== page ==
How to Survive a Plane Crash

With the holidays just around the corner, we're closing in on the busiest travel season of the year. Are you as prepared to fly as you should be? The Doctors   cameras were rolling on a recent shoot with pediatrician Dr. Jim Sears, who learned a lesson in preparedness when everyone's worst travel nightmare came true.

Recently, Dr. Sears took a flight that could have ended in disaster. As smoke filled the cabin, the airplane began to shake violently, and oxygen masks dropped from the ceiling. Dr. Sears and his camera crew were forced to brace themselves for impact and exit the plane via an evacuation slide.

Being prepared, both mentally and physically, is the key to surviving a plane crash. Just a decade ago, passengers were 10 times more likely to die in a plane crash, according to an Associated Press analysis of National Transportation Safety Board data. But, modern innovations, such as sturdier seats, fire-retardant cabin parts and better ground proximity warning systems have improved the odds, according to the analysis.

Safety Tips: 

• Where You Sit Makes a Difference: According to a study by Popular Mechanics, passengers near the tail end of the aircraft are 40 percent  more likely to survive a crash.

Wear Appropriate Clothing on Flights: The more your body is covered by clothing during a crash, the more likely you are to stay warm and  avoid burns. Wool is preferable; it doesn't lose insulation as quickly as cotton does when wet. It's also less  flammable than cotton.

Wear Appropriate Shoes: It's not easy to use evacuation slides and escape fire and toxic smoke, while wearing the wrong footwear. High  heels are not allowed on the slides, and sandal wearers should be aware that feet can easily be cut by sharp debris scattered about during a crash.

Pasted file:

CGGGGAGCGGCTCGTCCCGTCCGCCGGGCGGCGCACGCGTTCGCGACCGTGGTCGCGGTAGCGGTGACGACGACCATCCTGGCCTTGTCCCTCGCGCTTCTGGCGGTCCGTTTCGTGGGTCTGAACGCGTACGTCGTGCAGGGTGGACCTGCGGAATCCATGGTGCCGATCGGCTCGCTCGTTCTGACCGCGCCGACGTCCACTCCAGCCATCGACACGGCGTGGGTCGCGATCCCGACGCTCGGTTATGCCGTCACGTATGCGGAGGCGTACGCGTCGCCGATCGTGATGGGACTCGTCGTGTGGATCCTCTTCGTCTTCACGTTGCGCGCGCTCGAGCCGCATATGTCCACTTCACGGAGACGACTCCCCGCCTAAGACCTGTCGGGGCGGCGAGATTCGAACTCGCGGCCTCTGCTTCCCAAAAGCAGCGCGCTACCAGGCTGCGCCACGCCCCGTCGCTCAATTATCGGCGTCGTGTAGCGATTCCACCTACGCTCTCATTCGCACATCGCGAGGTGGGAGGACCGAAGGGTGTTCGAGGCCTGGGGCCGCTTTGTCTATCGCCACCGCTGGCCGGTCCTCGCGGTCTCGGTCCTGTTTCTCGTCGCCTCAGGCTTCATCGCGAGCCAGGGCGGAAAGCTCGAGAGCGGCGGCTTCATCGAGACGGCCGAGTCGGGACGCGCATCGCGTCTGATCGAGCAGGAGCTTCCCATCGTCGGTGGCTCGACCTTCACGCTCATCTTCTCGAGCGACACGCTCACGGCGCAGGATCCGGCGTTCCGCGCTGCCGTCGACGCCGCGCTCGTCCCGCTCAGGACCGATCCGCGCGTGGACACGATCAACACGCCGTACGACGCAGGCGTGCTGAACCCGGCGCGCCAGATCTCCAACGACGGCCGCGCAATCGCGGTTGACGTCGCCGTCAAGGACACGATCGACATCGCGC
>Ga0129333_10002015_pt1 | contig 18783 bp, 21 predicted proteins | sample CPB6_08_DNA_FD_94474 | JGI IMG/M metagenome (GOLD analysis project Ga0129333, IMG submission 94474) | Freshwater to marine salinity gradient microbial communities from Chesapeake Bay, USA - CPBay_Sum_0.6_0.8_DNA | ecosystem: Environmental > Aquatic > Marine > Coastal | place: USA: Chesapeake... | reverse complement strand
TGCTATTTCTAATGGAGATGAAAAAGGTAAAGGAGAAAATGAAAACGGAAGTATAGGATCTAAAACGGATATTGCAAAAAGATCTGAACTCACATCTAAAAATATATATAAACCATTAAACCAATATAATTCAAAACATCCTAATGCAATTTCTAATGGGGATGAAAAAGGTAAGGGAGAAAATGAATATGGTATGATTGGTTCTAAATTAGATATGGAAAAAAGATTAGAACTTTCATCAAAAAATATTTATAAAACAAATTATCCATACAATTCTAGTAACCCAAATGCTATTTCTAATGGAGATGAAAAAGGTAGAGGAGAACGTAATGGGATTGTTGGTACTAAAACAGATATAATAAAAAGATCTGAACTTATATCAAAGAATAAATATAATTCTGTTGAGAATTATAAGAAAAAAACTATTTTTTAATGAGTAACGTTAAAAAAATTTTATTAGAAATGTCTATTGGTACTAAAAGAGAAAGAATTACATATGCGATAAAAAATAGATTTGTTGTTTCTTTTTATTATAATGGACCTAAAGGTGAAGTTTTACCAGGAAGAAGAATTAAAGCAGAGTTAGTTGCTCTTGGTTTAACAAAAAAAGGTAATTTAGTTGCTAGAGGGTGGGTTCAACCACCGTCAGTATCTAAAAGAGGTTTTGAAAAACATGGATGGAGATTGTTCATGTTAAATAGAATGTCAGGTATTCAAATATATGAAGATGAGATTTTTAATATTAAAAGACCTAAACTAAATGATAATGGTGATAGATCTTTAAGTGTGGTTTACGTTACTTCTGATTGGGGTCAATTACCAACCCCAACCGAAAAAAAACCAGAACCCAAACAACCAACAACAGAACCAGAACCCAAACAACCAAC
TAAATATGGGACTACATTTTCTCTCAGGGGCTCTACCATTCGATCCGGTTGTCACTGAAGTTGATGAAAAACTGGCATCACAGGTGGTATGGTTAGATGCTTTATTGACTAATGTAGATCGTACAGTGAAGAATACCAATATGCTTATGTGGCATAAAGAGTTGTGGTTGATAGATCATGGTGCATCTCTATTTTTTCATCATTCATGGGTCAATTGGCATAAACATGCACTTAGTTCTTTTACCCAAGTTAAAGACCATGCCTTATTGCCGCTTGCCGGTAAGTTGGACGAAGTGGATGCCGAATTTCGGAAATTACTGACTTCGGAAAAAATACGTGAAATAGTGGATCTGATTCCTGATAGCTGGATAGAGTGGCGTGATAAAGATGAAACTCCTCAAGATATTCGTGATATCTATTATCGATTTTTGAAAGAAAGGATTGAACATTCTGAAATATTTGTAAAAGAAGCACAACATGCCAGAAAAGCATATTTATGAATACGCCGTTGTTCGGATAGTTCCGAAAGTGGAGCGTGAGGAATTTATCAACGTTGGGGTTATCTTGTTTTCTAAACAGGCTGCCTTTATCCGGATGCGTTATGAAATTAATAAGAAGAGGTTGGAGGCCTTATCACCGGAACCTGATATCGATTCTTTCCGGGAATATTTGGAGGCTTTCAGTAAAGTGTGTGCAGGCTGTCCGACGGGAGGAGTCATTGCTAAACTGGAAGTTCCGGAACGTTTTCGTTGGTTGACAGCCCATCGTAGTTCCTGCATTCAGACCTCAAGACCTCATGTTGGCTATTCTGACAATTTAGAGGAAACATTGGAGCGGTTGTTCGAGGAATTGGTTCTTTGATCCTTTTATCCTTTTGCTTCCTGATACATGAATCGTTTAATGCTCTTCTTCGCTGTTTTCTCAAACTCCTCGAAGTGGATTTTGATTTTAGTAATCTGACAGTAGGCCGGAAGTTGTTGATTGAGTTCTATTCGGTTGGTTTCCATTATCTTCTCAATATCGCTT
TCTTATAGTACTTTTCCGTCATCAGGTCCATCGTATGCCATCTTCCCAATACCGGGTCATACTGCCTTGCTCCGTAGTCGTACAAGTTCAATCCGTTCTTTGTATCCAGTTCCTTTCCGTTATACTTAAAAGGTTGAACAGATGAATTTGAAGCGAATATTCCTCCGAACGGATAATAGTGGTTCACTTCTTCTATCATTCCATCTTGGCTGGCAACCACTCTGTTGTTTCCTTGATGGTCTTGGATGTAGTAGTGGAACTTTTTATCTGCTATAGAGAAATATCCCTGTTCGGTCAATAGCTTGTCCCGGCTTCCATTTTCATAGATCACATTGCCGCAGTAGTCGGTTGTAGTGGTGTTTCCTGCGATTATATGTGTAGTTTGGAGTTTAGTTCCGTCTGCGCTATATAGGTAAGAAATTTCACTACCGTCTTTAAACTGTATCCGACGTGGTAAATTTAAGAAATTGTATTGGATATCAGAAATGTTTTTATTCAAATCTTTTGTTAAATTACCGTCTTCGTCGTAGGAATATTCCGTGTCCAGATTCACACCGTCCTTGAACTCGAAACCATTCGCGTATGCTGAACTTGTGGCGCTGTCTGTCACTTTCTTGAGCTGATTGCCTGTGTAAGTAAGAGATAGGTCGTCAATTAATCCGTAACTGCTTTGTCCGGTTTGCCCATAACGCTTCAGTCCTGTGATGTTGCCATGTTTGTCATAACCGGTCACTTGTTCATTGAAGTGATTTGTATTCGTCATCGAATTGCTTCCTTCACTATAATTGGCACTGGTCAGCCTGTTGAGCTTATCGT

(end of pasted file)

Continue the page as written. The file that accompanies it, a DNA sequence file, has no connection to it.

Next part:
Know Where the Exits Are: It's always smart to have a good indication of where you are sitting relative to the exits on a plane. Familiarize yourself with not only the  location of the nearest emergency exit but the distance to it. If you're sitting next to an exit door, learn its mechanics.

Wear Your Seatbelt Low: Where you place your seat belt on your body matters. The lower it is on your pelvis, the better chance you have  of not being thrown or suffering internal injuries from the belt. The pelvis is one of the body's stronger structures. If the belt is on your belly, you have a greater chance of suffering internal injuries when it presses against you during impact.

Whatever You Do, Don't Panic: Panicking greatly reduces your ability to react quickly and reasonably.

Listen to and Follow Directions: Most importantly, listen to crew members' instructions to keep things orderly and avoid panic. They've undergone rigorous training to prepare themselves for crashes.

Put on Your Lifejacket: In case of a water landing, put your life jacket on ahead of time, but don't inflate it until you are outside the cabin. Fetch  an extra blanket and your jacket, if you have one.

Brace for Impact: The Federal Aviation Administration recommends the crash position: Extend your arms and cross your hands and place them on the seat in front of you. Then place your head against the back of your hands and plant your feet as far underneath your own seat as you can.

Leave Your Belongings: Don't try to rescue your belongings. It slows you and everyone else down.

Stay Low to Avoid Smoke: Smoke can begin filling the plane 30 seconds after a crash as fire enters its body. At 60 seconds, that smoke will become toxic as fire burns the plane's plastics, fabrics and fuel. After two minutes, fire will begin to start fully engulfing the cabin, meaning you should stay as low as you can to avoid fumes.

Get Away From the Plane: When you make it out of the plane, get as far away from the crash, as quickly as possible. Hide behind something large in case of an explosion.

Related Research:
• 95.7% of passengers involved in airplane crashes, categorized as accidents, survived.
• The chance of being killed in an airplane disaster in the United States is 1 in 14 million.
• Flying is statistically 23 times safer than driving and is as dangerous as riding an elevator.

What would you do if disaster struck?
A family survives a plane crash
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Plane preparations for children
The Doctors take flight